One basic tenet of bankruptcy law is that each creditor be treated the same as others in its class (secured, unsecured, priority). If you pay one and then seek to wipe out the others, this is seen as a "preference" and trustees have the right to demand a return of the money.
Thus the courts and trustees scrutinize payments to creditors for certain "look-back periods" depending on the relationship between creditor and debtor. If it is an "arm's length" transaction between the parties, then the look-back is 90 days. If the creditor is an "insider" (one familiar with the financial status of the debtor and often enjoying a special relationship, such as family), then it is one year.
But what if you are a part owner of a small business, and that business files bankruptcy after paying you money? Are you an insider? According to a 7th Circuit Court of Appeals decision in In re Longview Aluminum, you can be! In that case, a minority member of an LLC (he held a 12% ownership interest) was paid $200,000 by the LLC four months prior to that LLC filing bankruptcy.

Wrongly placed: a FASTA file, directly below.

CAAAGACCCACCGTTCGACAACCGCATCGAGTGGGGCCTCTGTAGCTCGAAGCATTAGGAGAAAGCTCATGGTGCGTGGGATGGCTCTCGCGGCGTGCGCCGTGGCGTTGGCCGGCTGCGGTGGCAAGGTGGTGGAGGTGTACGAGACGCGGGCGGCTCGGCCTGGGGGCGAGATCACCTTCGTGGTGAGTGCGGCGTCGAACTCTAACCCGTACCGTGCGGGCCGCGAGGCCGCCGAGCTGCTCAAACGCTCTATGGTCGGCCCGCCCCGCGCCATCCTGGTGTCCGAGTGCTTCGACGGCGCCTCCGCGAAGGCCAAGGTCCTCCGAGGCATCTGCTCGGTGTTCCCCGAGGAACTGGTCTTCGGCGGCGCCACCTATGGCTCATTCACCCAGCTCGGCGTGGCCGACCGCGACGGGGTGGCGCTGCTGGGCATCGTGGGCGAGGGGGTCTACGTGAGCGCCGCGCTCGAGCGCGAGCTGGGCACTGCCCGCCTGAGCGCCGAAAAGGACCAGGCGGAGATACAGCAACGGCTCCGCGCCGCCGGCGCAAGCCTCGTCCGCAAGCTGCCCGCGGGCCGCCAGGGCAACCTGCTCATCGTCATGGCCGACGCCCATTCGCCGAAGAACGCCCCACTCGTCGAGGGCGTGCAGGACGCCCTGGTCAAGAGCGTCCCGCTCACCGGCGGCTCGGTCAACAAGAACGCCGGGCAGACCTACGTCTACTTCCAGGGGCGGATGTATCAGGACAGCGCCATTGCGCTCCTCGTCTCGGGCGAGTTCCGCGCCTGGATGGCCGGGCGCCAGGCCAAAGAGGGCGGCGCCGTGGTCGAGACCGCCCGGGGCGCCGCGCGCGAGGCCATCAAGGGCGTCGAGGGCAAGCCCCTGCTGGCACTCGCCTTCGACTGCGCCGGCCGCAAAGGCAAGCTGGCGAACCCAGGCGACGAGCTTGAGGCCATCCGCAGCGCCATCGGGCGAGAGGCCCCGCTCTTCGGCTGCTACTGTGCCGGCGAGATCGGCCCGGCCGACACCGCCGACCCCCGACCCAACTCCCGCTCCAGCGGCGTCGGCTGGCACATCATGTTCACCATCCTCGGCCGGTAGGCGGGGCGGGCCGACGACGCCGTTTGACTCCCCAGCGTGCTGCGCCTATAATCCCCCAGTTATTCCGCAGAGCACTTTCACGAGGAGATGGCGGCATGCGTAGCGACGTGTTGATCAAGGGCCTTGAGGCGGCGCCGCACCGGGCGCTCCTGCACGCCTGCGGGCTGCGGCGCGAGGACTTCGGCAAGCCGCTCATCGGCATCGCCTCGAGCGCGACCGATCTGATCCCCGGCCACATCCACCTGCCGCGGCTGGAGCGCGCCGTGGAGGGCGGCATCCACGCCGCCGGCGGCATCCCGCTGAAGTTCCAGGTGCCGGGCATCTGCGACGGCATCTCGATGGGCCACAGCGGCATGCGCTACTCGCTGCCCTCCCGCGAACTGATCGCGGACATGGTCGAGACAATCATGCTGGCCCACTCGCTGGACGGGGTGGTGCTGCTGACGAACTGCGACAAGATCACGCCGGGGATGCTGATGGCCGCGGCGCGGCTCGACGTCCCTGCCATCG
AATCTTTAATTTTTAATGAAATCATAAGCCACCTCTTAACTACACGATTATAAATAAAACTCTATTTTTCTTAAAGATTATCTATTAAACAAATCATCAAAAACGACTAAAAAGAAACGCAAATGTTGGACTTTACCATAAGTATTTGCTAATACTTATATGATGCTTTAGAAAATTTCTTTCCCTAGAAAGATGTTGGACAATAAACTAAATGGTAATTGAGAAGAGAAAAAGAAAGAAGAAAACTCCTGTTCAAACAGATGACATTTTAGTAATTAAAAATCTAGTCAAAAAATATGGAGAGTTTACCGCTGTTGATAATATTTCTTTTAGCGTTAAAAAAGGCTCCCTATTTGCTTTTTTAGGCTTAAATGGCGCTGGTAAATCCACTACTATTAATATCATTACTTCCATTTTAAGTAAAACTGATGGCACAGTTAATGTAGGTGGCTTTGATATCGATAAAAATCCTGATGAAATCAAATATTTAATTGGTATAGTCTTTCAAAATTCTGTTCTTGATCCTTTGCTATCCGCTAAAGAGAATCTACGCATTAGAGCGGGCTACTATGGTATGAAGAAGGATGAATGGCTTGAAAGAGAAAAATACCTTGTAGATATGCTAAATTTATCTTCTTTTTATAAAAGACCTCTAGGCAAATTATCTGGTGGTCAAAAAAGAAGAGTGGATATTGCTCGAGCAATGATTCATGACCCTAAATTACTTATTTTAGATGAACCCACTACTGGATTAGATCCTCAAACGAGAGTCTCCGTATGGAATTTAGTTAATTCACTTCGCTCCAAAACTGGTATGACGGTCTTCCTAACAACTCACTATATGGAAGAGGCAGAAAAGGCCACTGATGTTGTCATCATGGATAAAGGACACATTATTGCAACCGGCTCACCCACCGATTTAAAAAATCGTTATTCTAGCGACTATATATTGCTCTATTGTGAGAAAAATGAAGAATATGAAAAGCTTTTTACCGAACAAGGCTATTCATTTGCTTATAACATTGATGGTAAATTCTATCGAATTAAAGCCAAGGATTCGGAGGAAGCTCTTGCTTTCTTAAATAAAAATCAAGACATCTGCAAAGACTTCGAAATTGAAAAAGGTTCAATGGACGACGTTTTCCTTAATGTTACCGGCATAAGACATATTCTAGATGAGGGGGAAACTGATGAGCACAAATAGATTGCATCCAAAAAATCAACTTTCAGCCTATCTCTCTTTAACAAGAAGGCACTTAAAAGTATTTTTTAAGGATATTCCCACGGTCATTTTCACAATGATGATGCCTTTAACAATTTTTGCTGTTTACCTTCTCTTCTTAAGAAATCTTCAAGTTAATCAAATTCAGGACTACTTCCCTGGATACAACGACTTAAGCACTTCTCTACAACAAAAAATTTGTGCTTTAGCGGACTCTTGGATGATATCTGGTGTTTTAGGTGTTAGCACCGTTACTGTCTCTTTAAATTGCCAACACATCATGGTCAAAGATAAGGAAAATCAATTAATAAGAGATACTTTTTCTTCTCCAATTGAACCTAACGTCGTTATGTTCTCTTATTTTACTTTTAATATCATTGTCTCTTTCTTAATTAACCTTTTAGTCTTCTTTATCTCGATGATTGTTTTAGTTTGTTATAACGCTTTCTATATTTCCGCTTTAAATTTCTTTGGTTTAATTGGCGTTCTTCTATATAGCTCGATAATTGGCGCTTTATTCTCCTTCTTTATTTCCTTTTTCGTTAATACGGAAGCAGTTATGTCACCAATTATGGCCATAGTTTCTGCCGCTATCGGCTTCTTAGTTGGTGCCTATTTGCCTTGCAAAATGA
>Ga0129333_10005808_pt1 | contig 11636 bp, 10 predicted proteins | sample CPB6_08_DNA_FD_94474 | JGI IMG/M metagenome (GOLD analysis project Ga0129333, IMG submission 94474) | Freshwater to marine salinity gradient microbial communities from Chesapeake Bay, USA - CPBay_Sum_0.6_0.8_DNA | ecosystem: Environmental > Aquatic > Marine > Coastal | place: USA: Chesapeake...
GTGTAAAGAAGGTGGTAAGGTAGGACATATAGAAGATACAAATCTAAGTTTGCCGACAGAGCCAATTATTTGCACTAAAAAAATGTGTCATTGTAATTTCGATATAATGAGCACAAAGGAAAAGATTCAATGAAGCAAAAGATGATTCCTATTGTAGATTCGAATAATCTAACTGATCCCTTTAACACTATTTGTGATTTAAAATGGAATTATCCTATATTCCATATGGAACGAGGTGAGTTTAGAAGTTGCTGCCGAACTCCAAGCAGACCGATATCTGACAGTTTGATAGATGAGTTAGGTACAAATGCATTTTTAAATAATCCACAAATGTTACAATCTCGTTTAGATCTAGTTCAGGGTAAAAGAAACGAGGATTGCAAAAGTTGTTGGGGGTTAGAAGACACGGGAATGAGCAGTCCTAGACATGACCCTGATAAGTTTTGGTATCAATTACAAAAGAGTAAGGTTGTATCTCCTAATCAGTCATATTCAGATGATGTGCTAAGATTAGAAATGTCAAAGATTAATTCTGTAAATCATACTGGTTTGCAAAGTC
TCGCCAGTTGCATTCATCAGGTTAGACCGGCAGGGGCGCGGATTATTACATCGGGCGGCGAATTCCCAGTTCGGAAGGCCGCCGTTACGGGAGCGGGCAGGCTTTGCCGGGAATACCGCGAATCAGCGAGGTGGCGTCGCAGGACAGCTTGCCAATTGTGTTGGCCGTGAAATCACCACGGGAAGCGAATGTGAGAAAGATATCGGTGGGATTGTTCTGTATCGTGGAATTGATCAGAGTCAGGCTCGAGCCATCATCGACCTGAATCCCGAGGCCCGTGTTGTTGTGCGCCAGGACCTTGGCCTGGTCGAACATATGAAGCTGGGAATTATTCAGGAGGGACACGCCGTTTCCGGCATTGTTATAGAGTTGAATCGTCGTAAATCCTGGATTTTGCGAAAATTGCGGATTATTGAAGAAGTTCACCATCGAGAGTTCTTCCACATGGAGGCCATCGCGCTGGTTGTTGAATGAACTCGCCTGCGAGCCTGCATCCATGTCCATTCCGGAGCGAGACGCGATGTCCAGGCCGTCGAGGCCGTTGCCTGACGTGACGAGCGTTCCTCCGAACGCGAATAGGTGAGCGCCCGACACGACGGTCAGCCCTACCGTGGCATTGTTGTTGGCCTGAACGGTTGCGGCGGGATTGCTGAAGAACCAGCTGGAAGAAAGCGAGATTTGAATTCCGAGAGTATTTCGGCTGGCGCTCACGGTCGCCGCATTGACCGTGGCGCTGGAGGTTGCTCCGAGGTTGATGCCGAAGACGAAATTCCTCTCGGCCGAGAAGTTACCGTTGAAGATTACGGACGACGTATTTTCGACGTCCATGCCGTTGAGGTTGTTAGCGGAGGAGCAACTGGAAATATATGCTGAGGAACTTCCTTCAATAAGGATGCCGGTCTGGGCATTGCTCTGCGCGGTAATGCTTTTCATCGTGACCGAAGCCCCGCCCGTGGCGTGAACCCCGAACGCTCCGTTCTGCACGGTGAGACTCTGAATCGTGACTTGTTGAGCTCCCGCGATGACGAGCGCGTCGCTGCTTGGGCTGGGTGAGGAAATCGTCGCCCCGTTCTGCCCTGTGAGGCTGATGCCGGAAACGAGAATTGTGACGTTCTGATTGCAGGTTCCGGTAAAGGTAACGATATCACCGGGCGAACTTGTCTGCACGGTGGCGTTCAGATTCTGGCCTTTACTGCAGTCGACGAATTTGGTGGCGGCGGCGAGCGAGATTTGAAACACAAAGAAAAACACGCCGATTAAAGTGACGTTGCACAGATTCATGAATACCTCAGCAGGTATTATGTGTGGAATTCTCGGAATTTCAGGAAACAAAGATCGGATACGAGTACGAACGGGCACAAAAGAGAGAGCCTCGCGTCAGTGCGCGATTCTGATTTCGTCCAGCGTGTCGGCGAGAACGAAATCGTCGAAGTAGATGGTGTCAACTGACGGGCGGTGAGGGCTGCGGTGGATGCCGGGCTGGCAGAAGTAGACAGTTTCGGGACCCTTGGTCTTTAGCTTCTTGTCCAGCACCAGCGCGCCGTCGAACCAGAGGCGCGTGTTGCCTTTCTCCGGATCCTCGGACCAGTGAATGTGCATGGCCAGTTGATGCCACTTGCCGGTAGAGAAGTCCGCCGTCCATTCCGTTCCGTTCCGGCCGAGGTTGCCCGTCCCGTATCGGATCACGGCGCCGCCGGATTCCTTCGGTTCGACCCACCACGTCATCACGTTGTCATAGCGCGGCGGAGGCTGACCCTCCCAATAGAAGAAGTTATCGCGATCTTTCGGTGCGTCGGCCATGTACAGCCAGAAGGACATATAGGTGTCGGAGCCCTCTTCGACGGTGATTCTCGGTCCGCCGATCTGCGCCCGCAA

The member, one Dominic Forte, argued that because he had no management or decision-making responsibilities in the company, and bankruptcy law has not established a clear definition of LLC members in the event of insolvency, he should be classified as a non-insider. This would have prevented a finding of a preference because the money was paid more than 90 days prior to the bankruptcy being filed. The court did not agree.
This could have a serious impact on bankruptcies filed by small businesses if the 3rd Circuit (where we are here in New Jersey) follows this ruling. Many LLCs have one owner or, if there are two, it is a husband and wife situation. However, where there are multiple members (or shareholders of a subchapter S corporation) the transactions between the business and these owners for one full year would have to be scrutinized before the filing. It will be interesting to see what happens here, but at the very least, New Jersey businesses looking to file bankruptcy should proceed with caution.